In the most comprehensive Meniere’s Disease study to date, researchers at the University of Exeter Medical School in England have been able to suggest what goes wrong in the body when people develop the disease, and provide an insight into factors that lead to its development.

Meniere’s disease is a disorder of the inner ear that causes sudden episodes of vertigo — a sensation of a spinning motion — along with changing hearing loss, ringing in the ear (tinnitus), and sometimes a feeling of fullness or pressure in your ear. It is a long term but non-fatal illness, and has received little attention from the scientific community. Why people develop the condition and how symptoms occur have so far remained unclear, making diagnosis and treatment  difficult.

With funding from the UK Ménière’s Society and data from the UK Biobank, the research team evaluated patient records from 1,376 Ménière’s sufferers. They found the disease is more prevalent in females and older people. Individuals from poorer backgrounds were also found to be more likely to develop the disease, as well as those who are overweight.

By comparing and contrasting their data with nearly half a million people without the condition, the team uncovered  a link between Ménière’s Disease to other immune system disorders such as Irritable Bowel Syndrome, Crohn’s Disease and arthritis.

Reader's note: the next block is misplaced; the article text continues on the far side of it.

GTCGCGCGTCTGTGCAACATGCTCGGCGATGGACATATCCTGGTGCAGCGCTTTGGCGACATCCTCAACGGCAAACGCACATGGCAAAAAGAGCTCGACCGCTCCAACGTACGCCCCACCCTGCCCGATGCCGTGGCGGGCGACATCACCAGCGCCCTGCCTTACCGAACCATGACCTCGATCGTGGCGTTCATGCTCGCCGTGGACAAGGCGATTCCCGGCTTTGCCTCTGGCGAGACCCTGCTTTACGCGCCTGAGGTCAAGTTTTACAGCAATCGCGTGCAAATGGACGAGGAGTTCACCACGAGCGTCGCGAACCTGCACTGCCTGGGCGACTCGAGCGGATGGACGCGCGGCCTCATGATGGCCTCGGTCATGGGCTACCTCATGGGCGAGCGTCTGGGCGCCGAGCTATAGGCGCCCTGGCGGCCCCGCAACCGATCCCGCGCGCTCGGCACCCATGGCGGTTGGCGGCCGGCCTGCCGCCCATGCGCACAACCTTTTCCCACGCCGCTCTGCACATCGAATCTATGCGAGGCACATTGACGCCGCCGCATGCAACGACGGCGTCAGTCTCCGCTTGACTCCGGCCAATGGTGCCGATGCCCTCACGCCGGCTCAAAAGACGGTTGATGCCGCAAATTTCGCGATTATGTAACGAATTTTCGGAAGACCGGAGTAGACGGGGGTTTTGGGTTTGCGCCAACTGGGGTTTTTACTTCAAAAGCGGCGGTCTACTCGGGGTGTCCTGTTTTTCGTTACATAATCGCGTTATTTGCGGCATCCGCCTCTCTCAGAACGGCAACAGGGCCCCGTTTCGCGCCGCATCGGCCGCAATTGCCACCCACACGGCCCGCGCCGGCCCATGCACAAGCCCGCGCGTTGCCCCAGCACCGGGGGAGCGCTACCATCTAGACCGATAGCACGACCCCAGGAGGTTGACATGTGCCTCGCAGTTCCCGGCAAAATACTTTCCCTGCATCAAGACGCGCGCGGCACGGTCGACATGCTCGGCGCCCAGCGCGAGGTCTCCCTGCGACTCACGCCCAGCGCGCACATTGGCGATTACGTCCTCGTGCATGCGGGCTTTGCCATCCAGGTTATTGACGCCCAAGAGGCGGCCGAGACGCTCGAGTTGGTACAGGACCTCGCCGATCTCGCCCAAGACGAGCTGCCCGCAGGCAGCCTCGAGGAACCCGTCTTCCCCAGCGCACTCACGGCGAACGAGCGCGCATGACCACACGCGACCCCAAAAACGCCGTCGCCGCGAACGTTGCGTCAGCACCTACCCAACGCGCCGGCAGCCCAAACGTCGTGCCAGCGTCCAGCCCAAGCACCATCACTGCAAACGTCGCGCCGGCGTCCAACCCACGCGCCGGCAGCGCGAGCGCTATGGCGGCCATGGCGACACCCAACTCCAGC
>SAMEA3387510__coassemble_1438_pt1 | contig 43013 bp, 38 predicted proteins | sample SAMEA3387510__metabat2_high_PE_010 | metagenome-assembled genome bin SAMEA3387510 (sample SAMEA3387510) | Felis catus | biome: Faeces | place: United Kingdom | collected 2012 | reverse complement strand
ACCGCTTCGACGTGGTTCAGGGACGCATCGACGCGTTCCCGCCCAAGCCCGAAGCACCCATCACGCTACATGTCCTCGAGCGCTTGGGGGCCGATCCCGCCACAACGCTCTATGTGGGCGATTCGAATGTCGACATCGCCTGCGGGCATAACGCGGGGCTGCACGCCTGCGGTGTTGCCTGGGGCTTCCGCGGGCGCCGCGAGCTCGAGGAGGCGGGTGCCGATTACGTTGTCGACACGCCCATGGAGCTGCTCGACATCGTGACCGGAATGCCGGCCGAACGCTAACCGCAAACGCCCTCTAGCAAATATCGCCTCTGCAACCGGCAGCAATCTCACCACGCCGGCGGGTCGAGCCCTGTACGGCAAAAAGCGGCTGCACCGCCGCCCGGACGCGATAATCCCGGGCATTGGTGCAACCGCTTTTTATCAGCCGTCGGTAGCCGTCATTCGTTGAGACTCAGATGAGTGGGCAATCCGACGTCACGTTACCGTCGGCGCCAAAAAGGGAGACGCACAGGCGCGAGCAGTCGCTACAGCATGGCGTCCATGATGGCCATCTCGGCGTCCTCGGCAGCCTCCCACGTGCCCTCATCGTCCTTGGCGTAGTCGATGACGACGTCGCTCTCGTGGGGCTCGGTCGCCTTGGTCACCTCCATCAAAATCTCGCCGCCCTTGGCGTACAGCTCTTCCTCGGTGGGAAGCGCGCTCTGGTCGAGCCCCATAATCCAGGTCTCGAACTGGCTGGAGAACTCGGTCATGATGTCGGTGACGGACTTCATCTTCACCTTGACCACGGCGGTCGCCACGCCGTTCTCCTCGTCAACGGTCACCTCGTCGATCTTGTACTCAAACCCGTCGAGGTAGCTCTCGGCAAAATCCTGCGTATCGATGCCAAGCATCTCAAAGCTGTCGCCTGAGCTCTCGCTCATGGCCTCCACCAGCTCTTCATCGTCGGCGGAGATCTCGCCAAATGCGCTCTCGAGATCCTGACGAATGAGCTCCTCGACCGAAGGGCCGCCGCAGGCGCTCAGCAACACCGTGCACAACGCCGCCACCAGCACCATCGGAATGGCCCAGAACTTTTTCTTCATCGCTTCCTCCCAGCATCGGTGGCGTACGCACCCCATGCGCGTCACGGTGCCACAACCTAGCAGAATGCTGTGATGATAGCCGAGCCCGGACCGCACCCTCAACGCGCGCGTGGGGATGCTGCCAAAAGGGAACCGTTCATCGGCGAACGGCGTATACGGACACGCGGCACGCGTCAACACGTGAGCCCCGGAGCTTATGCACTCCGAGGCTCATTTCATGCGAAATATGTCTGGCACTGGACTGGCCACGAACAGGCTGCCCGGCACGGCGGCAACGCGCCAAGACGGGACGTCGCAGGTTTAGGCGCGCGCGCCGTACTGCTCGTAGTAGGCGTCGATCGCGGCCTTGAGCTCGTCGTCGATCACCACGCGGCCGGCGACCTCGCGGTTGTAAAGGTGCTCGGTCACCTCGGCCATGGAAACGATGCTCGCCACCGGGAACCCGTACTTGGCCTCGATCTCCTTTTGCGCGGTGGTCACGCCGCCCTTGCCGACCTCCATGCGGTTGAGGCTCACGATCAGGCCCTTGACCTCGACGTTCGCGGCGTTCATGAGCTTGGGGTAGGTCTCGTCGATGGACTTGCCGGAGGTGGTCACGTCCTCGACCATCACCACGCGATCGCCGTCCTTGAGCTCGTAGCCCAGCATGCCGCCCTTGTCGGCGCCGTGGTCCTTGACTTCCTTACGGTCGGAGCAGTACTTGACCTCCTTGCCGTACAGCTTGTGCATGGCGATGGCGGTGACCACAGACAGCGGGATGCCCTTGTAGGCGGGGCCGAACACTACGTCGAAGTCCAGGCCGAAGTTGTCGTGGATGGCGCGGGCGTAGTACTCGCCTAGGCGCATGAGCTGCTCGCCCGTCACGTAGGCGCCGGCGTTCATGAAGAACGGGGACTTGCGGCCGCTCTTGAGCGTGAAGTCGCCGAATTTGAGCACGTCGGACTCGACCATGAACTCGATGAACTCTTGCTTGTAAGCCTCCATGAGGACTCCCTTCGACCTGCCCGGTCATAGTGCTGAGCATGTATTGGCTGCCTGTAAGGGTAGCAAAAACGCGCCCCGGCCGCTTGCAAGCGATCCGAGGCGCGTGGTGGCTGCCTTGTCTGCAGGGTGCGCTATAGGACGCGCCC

Lead researcher on the Meniere’s disease study, Dr Jessica Tyrrell said, “This study has provided several advances in our understanding of Ménière’s Disease. It seems likely that a dysfunctional immune system has some role in the development of the illness, and other factors, including the nervous system, are also playing a part.”

The analysis also showed that Ménière’s patients were more likely to suffer falls and mental health problems, such as depression, than people without the condition.

Natasha Harrington-Benton from the UK Ménière’s Society welcomed the findings, saying “Understanding the impact of Ménière’s on people’s physical and mental health is vital when providing information to people on how best to manage their symptoms. Ménière’s is a condition that can be difficult to diagnose, particularly in the early stages. The more information that can be given to those affected, the better equipped they’ll be to cope day-to-day.”

The study “Prevalence, Associated Factors, and Comorbid Conditions for Ménière’s Disease” is published in the journal Ear and Hearing.